In the Spotlight

News & Features
Twins president links Twins future to stadium
By Tom Scheck
Minnesota Public Radio
November 29, 2001
Click for audio RealAudio

Twins President Jerry Bell told a tripartisan stadium task force that a new stadium may increase the team's chances of surviving contraction. Major League Baseball Commissioner Bud Selig says he wants to eliminate two teams before the start of next season. He hasn't named the teams, but the Twins and Montreal Expos are widely considered the top Candidates. In addition to Bell's testimony, the task force also listened to several stadium proposals.

Jerry Bell
Aappearing before the Legislature's task force on sports stadiums, Twins President Jerry Bell suggested a new stadium would ensure the team's survival. Listen to his comments.
(MPR Photo/Tom Scheck)

Bell repeated the same story he's told state lawmakers for five years, but this time he says he wasn't coming to the Legislature to ask for help. He told the 18-member group that he testified at their request and was merely explaining the team's finances. He says the Twins rank near the bottom of the league in revenue and far below the League average in player salaries.

But Bell also provided a glimmer of hope for Twins fans who have feared the Twins will be cut by the end of the year. When a task force member asked him if the Twins would be saved if baseball delayed contraction for a year and a new stadium was built, Bell said it was a possibility.

"Assuming that contraction does not occur prior to the beginning of the seaon and assuming the Twins are one of the teams that would be contracted, which has not been answered, I think the answer to that question is yes," Bell said.

Bell's reply was the first concession from the Twins or Major League Baseball officials that a new stadium could make an impact on the league's decision on which teams would be eliminated.

After Bell's testimony, the task force listened to six plans that could help keep the team in the state.

St. Paul Mayor Norm Coleman and St. Paul Mayor-elect Randy Kelly are pushing a plan that splits the cost of a 375 million facility between private businesses, including the Twins, and the city. They say the city would pay for its share with a 3 percent sales tax on bars and restaurants, game day parking revenues and a ticket tax.

Alabama investment banker Donald Watkins wants to own a Major League Baseball team, and he's made it clear if his effort to buy the Tampa Bay franchise fails, he'd be interested in buying - and saving - the Minnesota Twins. And unlike Twins owner Carl Pohlad, Watkins talks to reporters. Morning Edition host Cathy Wurzer interviewed Watkins. Listen to the interview.

"I think we have a very specific proposal. I think St. Paul can, in fact, be the place in which a ballpark could be built and I think the Twins could come here. I think we stand the best chance of getting a proposal adopted and the best chance of getting it funded," Mayor-elect Kelly said.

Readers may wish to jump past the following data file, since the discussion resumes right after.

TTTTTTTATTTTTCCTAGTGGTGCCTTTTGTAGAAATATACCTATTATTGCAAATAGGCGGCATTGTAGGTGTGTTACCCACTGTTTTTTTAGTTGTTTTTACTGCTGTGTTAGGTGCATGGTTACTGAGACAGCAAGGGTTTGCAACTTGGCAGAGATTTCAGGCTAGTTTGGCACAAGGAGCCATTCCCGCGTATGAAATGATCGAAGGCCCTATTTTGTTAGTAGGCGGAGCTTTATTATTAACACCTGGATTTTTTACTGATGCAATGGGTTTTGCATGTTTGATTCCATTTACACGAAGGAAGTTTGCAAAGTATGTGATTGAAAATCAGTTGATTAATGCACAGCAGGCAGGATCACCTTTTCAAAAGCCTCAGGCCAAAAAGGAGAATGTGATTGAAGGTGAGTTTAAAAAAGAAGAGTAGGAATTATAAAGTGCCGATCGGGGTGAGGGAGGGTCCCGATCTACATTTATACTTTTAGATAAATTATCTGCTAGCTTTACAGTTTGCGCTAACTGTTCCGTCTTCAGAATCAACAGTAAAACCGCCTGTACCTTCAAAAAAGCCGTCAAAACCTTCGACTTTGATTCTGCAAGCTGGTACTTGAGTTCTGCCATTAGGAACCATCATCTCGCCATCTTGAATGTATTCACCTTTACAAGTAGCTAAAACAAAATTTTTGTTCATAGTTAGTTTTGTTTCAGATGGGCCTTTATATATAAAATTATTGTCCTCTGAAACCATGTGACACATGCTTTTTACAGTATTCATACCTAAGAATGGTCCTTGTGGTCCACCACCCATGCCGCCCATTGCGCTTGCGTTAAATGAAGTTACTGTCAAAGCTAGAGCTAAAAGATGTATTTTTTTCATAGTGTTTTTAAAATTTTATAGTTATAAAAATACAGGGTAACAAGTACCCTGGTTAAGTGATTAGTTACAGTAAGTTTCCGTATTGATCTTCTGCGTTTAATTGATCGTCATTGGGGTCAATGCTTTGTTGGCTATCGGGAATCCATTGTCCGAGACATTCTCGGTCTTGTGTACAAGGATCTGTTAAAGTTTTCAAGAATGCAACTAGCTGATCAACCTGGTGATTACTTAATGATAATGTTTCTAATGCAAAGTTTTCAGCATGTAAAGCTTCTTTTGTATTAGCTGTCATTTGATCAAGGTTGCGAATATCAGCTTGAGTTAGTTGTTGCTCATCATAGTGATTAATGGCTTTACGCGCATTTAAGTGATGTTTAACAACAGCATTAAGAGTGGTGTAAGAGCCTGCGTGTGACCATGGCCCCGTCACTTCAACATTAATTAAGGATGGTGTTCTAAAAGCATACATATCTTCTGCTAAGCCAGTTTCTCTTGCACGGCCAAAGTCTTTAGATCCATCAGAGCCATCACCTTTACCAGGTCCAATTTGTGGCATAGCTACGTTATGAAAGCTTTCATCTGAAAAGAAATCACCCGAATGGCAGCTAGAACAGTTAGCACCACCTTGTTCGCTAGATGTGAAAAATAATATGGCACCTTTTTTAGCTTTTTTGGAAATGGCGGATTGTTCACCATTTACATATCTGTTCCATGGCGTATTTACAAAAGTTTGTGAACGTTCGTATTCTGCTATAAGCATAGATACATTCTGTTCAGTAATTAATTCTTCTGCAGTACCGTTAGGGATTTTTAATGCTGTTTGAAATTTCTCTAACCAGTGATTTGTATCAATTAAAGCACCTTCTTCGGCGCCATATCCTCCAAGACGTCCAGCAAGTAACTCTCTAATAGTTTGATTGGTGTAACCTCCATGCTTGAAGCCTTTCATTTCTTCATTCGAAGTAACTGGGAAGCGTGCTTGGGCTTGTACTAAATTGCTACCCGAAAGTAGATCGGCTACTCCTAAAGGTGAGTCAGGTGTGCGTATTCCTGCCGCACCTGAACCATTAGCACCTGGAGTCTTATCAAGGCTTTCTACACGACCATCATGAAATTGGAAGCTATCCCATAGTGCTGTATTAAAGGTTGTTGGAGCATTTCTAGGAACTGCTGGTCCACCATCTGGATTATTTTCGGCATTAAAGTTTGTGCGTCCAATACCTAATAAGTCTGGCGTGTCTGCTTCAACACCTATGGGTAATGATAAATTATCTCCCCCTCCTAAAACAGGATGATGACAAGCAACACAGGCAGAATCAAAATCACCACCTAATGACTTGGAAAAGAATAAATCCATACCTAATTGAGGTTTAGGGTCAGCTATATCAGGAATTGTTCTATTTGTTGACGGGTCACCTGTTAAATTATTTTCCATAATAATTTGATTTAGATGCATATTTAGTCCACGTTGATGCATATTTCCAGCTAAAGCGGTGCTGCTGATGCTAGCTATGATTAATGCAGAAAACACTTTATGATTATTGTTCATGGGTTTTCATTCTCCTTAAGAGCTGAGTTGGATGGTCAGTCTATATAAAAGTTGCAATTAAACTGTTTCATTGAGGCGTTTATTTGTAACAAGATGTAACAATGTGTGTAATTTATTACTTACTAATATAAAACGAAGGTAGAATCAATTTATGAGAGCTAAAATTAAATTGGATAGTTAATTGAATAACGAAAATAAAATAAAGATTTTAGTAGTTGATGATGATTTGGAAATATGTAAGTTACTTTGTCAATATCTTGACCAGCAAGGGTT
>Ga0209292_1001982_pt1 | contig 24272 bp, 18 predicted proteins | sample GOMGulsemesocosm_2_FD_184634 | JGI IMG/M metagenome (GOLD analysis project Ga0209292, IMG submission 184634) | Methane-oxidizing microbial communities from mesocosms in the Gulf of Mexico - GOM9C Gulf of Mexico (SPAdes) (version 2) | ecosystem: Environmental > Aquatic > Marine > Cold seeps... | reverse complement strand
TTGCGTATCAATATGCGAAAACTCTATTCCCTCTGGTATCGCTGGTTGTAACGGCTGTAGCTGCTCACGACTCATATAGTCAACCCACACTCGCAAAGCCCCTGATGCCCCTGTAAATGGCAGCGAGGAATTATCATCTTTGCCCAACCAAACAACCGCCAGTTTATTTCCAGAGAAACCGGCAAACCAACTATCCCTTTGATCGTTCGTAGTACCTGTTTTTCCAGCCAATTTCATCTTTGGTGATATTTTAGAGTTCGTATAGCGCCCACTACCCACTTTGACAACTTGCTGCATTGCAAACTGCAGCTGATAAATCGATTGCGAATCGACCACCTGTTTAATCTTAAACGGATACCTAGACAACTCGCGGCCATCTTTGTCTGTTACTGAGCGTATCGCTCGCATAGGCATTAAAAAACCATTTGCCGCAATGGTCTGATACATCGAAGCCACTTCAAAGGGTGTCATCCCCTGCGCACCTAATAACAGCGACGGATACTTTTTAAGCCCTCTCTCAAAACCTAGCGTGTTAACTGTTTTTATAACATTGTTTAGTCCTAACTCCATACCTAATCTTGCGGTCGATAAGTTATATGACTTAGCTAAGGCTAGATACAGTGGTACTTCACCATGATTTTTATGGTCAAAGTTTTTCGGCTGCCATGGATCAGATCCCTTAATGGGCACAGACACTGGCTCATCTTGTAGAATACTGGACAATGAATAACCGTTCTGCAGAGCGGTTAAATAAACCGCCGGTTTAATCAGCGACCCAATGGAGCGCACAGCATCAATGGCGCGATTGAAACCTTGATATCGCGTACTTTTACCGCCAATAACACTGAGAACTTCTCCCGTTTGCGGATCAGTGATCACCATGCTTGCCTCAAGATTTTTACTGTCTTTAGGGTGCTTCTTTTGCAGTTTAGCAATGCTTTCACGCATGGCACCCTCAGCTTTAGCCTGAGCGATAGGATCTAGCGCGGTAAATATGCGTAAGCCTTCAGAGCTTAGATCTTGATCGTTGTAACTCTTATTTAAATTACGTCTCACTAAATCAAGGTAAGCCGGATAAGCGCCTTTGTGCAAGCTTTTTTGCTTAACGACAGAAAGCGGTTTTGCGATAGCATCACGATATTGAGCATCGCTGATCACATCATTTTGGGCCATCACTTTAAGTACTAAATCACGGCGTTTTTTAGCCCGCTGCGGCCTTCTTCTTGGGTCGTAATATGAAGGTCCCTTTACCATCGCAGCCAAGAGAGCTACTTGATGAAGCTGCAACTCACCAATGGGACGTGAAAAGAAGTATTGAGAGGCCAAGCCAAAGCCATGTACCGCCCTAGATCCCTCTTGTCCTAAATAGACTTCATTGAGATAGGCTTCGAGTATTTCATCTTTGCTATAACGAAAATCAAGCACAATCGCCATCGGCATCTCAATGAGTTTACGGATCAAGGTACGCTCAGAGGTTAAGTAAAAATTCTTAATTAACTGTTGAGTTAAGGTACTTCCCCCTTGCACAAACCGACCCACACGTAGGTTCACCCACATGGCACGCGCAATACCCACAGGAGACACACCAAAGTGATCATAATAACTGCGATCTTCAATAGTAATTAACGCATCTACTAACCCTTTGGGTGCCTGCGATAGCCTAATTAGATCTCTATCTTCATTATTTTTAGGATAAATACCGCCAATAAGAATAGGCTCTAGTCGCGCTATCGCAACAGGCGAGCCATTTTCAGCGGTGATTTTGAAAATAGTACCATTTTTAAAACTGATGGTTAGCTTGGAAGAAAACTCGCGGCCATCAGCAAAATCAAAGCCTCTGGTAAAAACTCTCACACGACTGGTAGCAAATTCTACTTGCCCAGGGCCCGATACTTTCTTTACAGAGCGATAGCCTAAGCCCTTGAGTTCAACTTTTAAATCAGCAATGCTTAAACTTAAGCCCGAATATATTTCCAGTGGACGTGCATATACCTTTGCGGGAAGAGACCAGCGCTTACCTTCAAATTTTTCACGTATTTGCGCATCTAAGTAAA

Kelly says he thinks the City Council would approve the plan if the Legislature gave the go-ahead. He says he isn't sure if he'd bring the proposal up for a city-wide referendum. St. Paul voters defeated a half-cent sales tax increase in 1999 that would have helped pay for a new stadium.

Minneapolis Mayor Sharon Sayles Belton and her successor, R.T. Rybak, also proposed a $315 million ballpark. They say it would be paid for mostly with private money and a one-third public contribution.

Rybak, who opposed public subsidies for a ballpark during his mayoral campaign, repeated his belief that the private sector should pay for most of the stadium.

The task force also listened to stadium proposals that would transfer ownership of the Twins to the public through a sale of team stock. Another asks the state to allow Canterbury Park to operate slot machines. Supporters say a slot machine tax would go to stadiums and other needs.

Sen. John Marty, DFL-Roseville, who is opposed to using public money for stadiums, said the Twins and Major League Baseball should pay for the stadiums entirely with private money. He says there's too large of a disparity between small market and large market teams for a ballpark to make a difference.

"Regardless of what the other proponents of the other plans have said, their plans will put taxpayers on the hook for large amounts of money and they simply don't address the economic problems," Marty said.

Finance Commissioner and task force member Pam Wheelock wouldn't call any of the proposals front-runners. But the former Norm Coleman aide said the St. Paul plan offered more information than the others.

"Based on what we heard today, I think they're more concrete in what their role will be and how the facility will be financed but perhaps not as concrete on what site and what the end product is," Wheelock said. The task force plans will hold its next hearing in Alexandria on Thursday.

More from MPR
  • No action on contraction Nov. 27, 2001